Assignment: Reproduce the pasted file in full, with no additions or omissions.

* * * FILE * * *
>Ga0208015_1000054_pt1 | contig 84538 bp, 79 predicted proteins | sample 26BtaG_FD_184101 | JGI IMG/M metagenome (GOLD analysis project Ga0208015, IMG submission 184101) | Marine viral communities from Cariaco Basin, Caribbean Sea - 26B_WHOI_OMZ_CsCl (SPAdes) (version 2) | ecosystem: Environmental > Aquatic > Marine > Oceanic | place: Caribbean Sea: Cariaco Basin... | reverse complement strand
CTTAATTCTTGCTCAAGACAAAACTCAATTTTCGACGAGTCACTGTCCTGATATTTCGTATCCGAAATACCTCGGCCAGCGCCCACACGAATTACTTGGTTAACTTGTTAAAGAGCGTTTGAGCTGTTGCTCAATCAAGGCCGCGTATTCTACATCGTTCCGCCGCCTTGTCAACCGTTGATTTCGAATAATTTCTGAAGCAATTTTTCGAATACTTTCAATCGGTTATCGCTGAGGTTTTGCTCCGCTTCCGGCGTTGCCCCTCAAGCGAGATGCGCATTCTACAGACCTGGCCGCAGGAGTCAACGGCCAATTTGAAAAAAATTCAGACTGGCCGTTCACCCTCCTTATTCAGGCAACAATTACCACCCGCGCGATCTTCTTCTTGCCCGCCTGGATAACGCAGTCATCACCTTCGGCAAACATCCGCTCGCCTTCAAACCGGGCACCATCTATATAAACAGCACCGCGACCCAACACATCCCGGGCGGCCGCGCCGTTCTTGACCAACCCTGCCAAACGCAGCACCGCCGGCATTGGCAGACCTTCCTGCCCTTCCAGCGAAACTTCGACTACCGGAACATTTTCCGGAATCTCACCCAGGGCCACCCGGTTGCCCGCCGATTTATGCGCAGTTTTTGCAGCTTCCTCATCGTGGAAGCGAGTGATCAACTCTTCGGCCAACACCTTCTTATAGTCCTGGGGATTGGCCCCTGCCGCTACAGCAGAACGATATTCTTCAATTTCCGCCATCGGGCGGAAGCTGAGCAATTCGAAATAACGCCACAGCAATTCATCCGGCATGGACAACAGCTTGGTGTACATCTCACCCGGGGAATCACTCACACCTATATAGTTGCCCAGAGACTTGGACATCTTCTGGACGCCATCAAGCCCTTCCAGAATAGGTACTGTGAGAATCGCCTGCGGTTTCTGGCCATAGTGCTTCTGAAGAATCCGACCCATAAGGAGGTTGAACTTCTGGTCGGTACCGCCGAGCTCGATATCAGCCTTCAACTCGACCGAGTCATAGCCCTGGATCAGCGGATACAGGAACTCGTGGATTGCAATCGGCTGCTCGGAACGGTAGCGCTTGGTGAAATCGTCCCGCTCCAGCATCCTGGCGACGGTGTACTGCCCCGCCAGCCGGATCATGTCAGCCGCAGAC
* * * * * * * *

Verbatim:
>Ga0208015_1000054_pt1 | contig 84538 bp, 79 predicted proteins | sample 26BtaG_FD_184101 | JGI IMG/M metagenome (GOLD analysis project Ga0208015, IMG submission 184101) | Marine viral communities from Cariaco Basin, Caribbean Sea - 26B_WHOI_OMZ_CsCl (SPAdes) (version 2) | ecosystem: Environmental > Aquatic > Marine > Oceanic | place: Caribbean Sea: Cariaco Basin... | reverse complement strand
CTTAATTCTTGCTCAAGACAAAACTCAATTTTCGACGAGTCACTGTCCTGATATTTCGTATCCGAAATACCTCGGCCAGCGCCCACACGAATTACTTGGTTAACTTGTTAAAGAGCGTTTGAGCTGTTGCTCAATCAAGGCCGCGTATTCTACATCGTTCCGCCGCCTTGTCAACCGTTGATTTCGAATAATTTCTGAAGCAATTTTTCGAATACTTTCAATCGGTTATCGCTGAGGTTTTGCTCCGCTTCCGGCGTTGCCCCTCAAGCGAGATGCGCATTCTACAGACCTGGCCGCAGGAGTCAACGGCCAATTTGAAAAAAATTCAGACTGGCCGTTCACCCTCCTTATTCAGGCAACAATTACCACCCGCGCGATCTTCTTCTTGCCCGCCTGGATAACGCAGTCATCACCTTCGGCAAACATCCGCTCGCCTTCAAACCGGGCACCATCTATATAAACAGCACCGCGACCCAACACATCCCGGGCGGCCGCGCCGTTCTTGACCAACCCTGCCAAACGCAGCACCGCCGGCATTGGCAGACCTTCCTGCCCTTCCAGCGAAACTTCGACTACCGGAACATTTTCCGGAATCTCACCCAGGGCCACCCGGTTGCCCGCCGATTTATGCGCAGTTTTTGCAGCTTCCTCATCGTGGAAGCGAGTGATCAACTCTTCGGCCAACACCTTCTTATAGTCCTGGGGATTGGCCCCTGCCGCTACAGCAGAACGATATTCTTCAATTTCCGCCATCGGGCGGAAGCTGAGCAATTCGAAATAACGCCACAGCAATTCATCCGGCATGGACAACAGCTTGGTGTACATCTCACCCGGGGAATCACTCACACCTATATAGTTGCCCAGAGACTTGGACATCTTCTGGACGCCATCAAGCCCTTCCAGAATAGGTACTGTGAGAATCGCCTGCGGTTTCTGGCCATAGTGCTTCTGAAGAATCCGACCCATAAGGAGGTTGAACTTCTGGTCGGTACCGCCGAGCTCGATATCAGCCTTCAACTCGACCGAGTCATAGCCCTGGATCAGCGGATACAGGAACTCGTGGATTGCAATCGGCTGCTCGGAACGGTAGCGCTTGGTGAAATCGTCCCGCTCCAGCATCCTGGCGACGGTGTACTGCCCCGCCAGCCGGATCATGTCAGCCGCAGAC